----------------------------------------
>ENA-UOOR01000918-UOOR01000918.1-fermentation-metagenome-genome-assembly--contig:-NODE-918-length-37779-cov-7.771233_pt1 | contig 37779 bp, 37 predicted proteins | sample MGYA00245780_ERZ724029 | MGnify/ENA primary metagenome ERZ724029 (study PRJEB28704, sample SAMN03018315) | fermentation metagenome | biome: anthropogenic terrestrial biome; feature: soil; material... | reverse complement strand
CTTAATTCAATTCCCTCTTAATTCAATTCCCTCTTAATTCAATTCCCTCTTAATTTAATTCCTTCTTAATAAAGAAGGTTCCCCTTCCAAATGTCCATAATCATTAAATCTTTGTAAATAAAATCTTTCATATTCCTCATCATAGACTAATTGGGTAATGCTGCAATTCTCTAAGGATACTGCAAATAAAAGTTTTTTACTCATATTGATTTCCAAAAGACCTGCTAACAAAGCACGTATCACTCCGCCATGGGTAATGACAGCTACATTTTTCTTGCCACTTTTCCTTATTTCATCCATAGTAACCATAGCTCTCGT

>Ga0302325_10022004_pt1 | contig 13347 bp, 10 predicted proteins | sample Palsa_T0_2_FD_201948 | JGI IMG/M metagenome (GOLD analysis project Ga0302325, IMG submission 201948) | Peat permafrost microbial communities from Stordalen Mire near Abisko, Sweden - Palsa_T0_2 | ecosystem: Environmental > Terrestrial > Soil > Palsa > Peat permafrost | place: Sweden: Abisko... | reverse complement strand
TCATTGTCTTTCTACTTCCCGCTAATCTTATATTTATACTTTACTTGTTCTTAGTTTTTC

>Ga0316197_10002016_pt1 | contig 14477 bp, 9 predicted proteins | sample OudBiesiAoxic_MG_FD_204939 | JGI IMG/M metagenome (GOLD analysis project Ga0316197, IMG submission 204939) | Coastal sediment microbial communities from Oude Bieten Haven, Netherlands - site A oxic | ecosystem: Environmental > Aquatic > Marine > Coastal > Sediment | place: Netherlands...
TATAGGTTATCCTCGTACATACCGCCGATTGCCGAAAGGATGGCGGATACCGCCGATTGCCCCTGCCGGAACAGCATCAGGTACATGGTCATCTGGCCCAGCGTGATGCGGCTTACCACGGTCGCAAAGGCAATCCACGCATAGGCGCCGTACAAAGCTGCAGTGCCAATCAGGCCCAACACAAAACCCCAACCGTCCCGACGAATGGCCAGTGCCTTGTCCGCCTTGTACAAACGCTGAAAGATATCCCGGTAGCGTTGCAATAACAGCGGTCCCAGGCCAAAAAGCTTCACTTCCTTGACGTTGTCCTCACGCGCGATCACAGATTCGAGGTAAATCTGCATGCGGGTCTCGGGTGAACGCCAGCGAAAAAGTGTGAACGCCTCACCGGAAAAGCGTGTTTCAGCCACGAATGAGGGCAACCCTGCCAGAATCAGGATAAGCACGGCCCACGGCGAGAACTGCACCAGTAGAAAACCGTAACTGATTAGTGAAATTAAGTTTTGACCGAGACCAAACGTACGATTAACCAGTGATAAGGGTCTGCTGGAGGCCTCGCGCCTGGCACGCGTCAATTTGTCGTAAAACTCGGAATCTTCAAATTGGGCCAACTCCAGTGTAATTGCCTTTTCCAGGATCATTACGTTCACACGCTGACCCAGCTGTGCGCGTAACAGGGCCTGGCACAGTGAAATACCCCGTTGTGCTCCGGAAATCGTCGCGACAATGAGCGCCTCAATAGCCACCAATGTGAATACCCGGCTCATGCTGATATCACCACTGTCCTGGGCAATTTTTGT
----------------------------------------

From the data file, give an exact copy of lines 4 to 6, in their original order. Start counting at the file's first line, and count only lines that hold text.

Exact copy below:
TCATTGTCTTTCTACTTCCCGCTAATCTTATATTTATACTTTACTTGTTCTTAGTTTTTC

>Ga0316197_10002016_pt1 | contig 14477 bp, 9 predicted proteins | sample OudBiesiAoxic_MG_FD_204939 | JGI IMG/M metagenome (GOLD analysis project Ga0316197, IMG submission 204939) | Coastal sediment microbial communities from Oude Bieten Haven, Netherlands - site A oxic | ecosystem: Environmental > Aquatic > Marine > Coastal > Sediment | place: Netherlands...
TATAGGTTATCCTCGTACATACCGCCGATTGCCGAAAGGATGGCGGATACCGCCGATTGCCCCTGCCGGAACAGCATCAGGTACATGGTCATCTGGCCCAGCGTGATGCGGCTTACCACGGTCGCAAAGGCAATCCACGCATAGGCGCCGTACAAAGCTGCAGTGCCAATCAGGCCCAACACAAAACCCCAACCGTCCCGACGAATGGCCAGTGCCTTGTCCGCCTTGTACAAACGCTGAAAGATATCCCGGTAGCGTTGCAATAACAGCGGTCCCAGGCCAAAAAGCTTCACTTCCTTGACGTTGTCCTCACGCGCGATCACAGATTCGAGGTAAATCTGCATGCGGGTCTCGGGTGAACGCCAGCGAAAAAGTGTGAACGCCTCACCGGAAAAGCGTGTTTCAGCCACGAATGAGGGCAACCCTGCCAGAATCAGGATAAGCACGGCCCACGGCGAGAACTGCACCAGTAGAAAACCGTAACTGATTAGTGAAATTAAGTTTTGACCGAGACCAAACGTACGATTAACCAGTGATAAGGGTCTGCTGGAGGCCTCGCGCCTGGCACGCGTCAATTTGTCGTAAAACTCGGAATCTTCAAATTGGGCCAACTCCAGTGTAATTGCCTTTTCCAGGATCATTACGTTCACACGCTGACCCAGCTGTGCGCGTAACAGGGCCTGGCACAGTGAAATACCCCGTTGTGCTCCGGAAATCGTCGCGACAATGAGCGCCTCAATAGCCACCAATGTGAATACCCGGCTCATGCTGATATCACCACTGTCCTGGGCAATTTTTGT